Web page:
720 Golden Ridge Road · Golden, CO 80401 · 303-279-5077 · Mon-Sat 630am - 630pm · Sun Closed
Showing posts with label COFFEE EDUCATION. Show all posts
Showing posts with label COFFEE EDUCATION. Show all posts

Second Espresso!

Quick espresso lesson! Espresso is involved. Even the word can refer to:

 - A brew method: essentially, coffee brewed under pressure yielding a concentrate.
 - A roasting style: meant to accentuate the body of the coffee, often darker-roasted.
 - Beans: a blend, or a single-origin coffee meant to be used in an espresso machine.
 - A grind setting: an itty-bitty grind-size.
 - A beverage: at our shop, just under two ounces in a three ounce cup.
 - Awesomeness. Yes, awesomeness.

Since opening, we've exclusively used Espresso Novo - a blend of coffees from Ethiopia, Panama & Columbia designed and roasted for use in espresso machines by Novo Coffee - to craft all our caffeinated espresso beverages at Bean Fosters (lattes, cappuccinos, cortados, americanos, etc). We love Espresso Novo around here, because its dependably awesome, and it gets along well with any sweeteners and milk options. It's extremely versatile and friendly and we plan on using it as our default for a long, long time.

Three grinders! And The Beast.

However, we love sharing flavor, and there are LOTS of coffees out there that taste delicious when brewed as espresso. So we're excited to announce the beginning of Secondary Espresso options at Bean Fosters -- a different set of coffee beans! Our secondary espresso will change periodically, allowing regular customers to experience a broad range of espresso options from our shop. For instance, we just ordered our first batch of single-origin Ethiopia Anyetsu Espresso, which promises a sweeter, fruit-forward espresso experience! At other times we may offer a nutty Central or South American espresso in contrast.

Just some new tasty options for you to be aware of! If you love the taste of your everyday beverages, our usual Espresso Novo will always be here for you. If you're feeling a bit on the wild side, embark on the adventure of secondary espresso with us!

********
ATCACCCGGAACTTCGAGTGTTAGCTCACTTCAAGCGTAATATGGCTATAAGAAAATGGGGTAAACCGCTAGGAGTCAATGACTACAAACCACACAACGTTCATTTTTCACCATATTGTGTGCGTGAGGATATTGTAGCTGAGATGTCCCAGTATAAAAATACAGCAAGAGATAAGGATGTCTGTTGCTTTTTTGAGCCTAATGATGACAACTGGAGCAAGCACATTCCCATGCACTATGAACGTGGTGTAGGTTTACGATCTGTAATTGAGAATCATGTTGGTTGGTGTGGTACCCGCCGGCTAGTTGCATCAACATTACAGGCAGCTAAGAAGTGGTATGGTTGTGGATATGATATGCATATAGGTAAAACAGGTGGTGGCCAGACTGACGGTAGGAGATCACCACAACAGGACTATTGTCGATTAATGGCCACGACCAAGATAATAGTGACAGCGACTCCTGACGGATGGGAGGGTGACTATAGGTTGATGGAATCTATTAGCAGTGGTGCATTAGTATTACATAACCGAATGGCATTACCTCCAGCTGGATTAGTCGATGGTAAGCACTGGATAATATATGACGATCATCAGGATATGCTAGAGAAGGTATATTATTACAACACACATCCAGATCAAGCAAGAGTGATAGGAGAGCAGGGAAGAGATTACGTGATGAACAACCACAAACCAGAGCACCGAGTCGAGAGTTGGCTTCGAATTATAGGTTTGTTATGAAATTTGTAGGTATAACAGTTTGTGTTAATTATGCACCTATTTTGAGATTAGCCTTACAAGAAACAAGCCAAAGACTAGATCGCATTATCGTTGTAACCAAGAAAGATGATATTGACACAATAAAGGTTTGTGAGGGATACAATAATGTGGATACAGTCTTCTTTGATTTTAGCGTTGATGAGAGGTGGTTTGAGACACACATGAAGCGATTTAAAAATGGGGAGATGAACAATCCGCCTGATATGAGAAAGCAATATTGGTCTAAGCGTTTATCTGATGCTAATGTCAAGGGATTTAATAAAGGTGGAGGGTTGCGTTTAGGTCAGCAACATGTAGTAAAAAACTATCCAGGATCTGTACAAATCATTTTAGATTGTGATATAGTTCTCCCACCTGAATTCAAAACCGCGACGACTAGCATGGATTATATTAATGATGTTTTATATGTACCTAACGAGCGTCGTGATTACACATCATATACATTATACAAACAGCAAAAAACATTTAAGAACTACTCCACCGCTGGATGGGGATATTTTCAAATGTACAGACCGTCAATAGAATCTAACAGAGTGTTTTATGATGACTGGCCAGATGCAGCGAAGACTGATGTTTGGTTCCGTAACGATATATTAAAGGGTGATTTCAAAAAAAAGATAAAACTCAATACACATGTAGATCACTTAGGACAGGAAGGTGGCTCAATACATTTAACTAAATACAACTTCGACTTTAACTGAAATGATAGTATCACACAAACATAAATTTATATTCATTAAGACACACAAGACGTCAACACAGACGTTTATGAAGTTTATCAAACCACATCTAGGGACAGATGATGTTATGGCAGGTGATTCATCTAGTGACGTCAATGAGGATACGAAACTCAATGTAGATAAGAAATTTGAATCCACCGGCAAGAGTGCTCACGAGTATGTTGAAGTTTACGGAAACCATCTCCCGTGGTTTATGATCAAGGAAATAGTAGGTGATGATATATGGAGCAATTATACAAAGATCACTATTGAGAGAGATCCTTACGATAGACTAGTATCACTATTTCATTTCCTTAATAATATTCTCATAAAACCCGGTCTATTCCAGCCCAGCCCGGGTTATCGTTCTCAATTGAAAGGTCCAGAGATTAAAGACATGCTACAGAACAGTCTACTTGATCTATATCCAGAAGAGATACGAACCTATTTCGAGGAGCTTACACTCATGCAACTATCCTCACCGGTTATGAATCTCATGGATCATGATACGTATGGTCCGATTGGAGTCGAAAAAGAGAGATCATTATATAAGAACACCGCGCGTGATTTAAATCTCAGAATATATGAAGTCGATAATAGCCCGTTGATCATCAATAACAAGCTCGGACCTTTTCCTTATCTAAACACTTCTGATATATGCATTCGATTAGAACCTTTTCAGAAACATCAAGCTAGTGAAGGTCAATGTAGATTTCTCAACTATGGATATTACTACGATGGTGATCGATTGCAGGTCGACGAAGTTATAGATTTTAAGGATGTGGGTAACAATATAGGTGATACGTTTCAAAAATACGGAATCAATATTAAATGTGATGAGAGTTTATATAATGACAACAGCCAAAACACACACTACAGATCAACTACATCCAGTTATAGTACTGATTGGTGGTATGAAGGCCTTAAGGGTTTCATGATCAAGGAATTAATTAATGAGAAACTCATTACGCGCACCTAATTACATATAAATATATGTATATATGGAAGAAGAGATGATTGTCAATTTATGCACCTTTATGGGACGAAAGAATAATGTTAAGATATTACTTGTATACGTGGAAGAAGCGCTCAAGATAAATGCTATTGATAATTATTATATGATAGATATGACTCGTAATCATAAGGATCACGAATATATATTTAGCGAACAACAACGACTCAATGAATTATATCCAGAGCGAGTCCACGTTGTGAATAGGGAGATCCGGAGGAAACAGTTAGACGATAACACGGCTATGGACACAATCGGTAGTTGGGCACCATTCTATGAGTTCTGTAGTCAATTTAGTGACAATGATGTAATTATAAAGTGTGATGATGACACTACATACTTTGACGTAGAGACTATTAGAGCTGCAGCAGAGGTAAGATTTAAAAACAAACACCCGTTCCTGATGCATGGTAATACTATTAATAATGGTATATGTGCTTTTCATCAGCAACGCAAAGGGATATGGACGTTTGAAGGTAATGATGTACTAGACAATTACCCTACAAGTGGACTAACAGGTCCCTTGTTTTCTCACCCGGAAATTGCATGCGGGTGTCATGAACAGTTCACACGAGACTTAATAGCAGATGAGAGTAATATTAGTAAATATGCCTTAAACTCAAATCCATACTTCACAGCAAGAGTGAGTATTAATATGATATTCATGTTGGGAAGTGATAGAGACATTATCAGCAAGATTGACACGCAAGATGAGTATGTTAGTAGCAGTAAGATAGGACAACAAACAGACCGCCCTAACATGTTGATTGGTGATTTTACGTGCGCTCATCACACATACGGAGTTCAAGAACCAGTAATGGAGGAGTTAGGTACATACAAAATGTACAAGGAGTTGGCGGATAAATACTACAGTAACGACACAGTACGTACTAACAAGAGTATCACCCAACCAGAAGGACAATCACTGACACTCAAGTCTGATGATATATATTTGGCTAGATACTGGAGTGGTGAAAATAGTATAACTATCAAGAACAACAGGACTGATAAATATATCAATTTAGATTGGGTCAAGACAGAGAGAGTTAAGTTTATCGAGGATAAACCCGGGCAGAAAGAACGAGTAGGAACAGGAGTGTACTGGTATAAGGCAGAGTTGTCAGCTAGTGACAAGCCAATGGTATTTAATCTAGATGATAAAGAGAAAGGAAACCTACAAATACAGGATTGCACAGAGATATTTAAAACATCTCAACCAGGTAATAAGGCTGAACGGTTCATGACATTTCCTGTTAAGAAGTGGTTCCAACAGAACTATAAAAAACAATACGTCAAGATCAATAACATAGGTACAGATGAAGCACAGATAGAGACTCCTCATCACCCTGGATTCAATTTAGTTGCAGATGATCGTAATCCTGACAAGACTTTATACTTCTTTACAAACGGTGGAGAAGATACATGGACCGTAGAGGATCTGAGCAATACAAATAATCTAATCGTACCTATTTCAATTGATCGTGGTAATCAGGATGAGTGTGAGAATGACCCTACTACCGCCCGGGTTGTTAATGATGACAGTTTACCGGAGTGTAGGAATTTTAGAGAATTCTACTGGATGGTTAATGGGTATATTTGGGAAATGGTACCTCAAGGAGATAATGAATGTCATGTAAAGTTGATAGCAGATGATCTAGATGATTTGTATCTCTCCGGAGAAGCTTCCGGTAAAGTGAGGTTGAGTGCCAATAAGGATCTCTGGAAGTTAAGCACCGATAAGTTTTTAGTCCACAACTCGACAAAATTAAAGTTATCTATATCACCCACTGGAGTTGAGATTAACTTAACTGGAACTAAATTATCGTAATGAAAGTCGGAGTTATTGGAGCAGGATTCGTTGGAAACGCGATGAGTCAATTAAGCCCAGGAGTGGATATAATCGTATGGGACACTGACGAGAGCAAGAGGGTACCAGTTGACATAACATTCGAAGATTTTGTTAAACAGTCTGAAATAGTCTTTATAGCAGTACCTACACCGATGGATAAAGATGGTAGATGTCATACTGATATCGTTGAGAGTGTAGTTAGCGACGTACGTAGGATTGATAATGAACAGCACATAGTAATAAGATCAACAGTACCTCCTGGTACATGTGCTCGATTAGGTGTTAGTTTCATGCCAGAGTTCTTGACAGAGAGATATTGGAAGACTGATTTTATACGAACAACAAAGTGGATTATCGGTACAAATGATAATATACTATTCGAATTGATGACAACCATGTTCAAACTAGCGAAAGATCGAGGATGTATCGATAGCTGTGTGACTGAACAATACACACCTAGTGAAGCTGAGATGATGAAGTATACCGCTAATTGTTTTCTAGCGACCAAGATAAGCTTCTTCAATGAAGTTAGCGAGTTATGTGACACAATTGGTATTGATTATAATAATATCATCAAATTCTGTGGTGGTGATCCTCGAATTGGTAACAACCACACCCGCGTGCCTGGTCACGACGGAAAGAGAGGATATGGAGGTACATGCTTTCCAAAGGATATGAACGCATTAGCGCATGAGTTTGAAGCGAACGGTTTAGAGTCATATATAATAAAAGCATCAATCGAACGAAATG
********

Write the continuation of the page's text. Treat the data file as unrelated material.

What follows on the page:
Coffee: Single Origin or Blend?

Over the last 20 weeks at Bean Fosters, we've cycled through 16 different single-origin coffees on brew.

This week, however, we will be brewing Novo Holiday Blend v10, which will be the first blend we've brewed yet! (Well, our espresso is a blend too... We'll get to that...) It's seasonal with notes of chocolate and cranberry, it's balanced and quite delicious - we're pretty certain you're going to love it and we'll be french pressing it up through Christmas. And it happens to be Shana's favorite coffee thus far!

That said, what is the difference between a single origin coffee and a blend anyway? Well here's a lengthy explanation!

Single origin: Single origin can mean a lot of things: some coffee roasters treat it as broadly as mixing beans from anywhere in a region (not even within one country necessarily), or as specifically as roasting beans uniformly from one processed lot of beans from one estate's collection in one country.

The roasted beans we get from Novo Coffee are pretty specific, and here's why that matters to us: Nacimiento, the coffee we've brewed this last week, is a washed coffee from the Araujo Guerra family coffee estate in El Salvador. Mundani, which we brewed two weeks ago, is also a washed coffee from the Araujo Guerra family in El Salvador. El Salvador is not a big country, and both coffees have been processed the same way, (and happen to have very similar roasting profiles) yet because the coffees represent different varietals (still arabica coffee beans, think even more specific than that!) from slightly different locations, the two taste markedly different from each other. (http://www.novocoffee.com/coffee/central-america)

So, if you imagine every location that grows coffee, and all the varietals, processing methods, and roasting profiles available at those locations, there's a lot of flavor out there. And because of the sourcing transparency of a single-origin coffee, there's a lot of appeal for single-origin coffees both in educating customers about coffee flavors (regions and processing methods often share qualities) and in understanding the trade process. You know exactly what you're getting and where it's from.

Coffee blends: In contrast, coffee blends can be used to intentionally seek a certain flavor profile. For instance, we find customers prefer consistency in their espresso beverages - they would not appreciate changing espresso every couple weeks without a consistent option available - so we use Novo Espresso for our espresso machine. Novo Espresso is a blend of several coffees that provides a similar flavor year-round  in a world of fresh, seasonal coffee. (The blend does change, but very few people notice when it does.)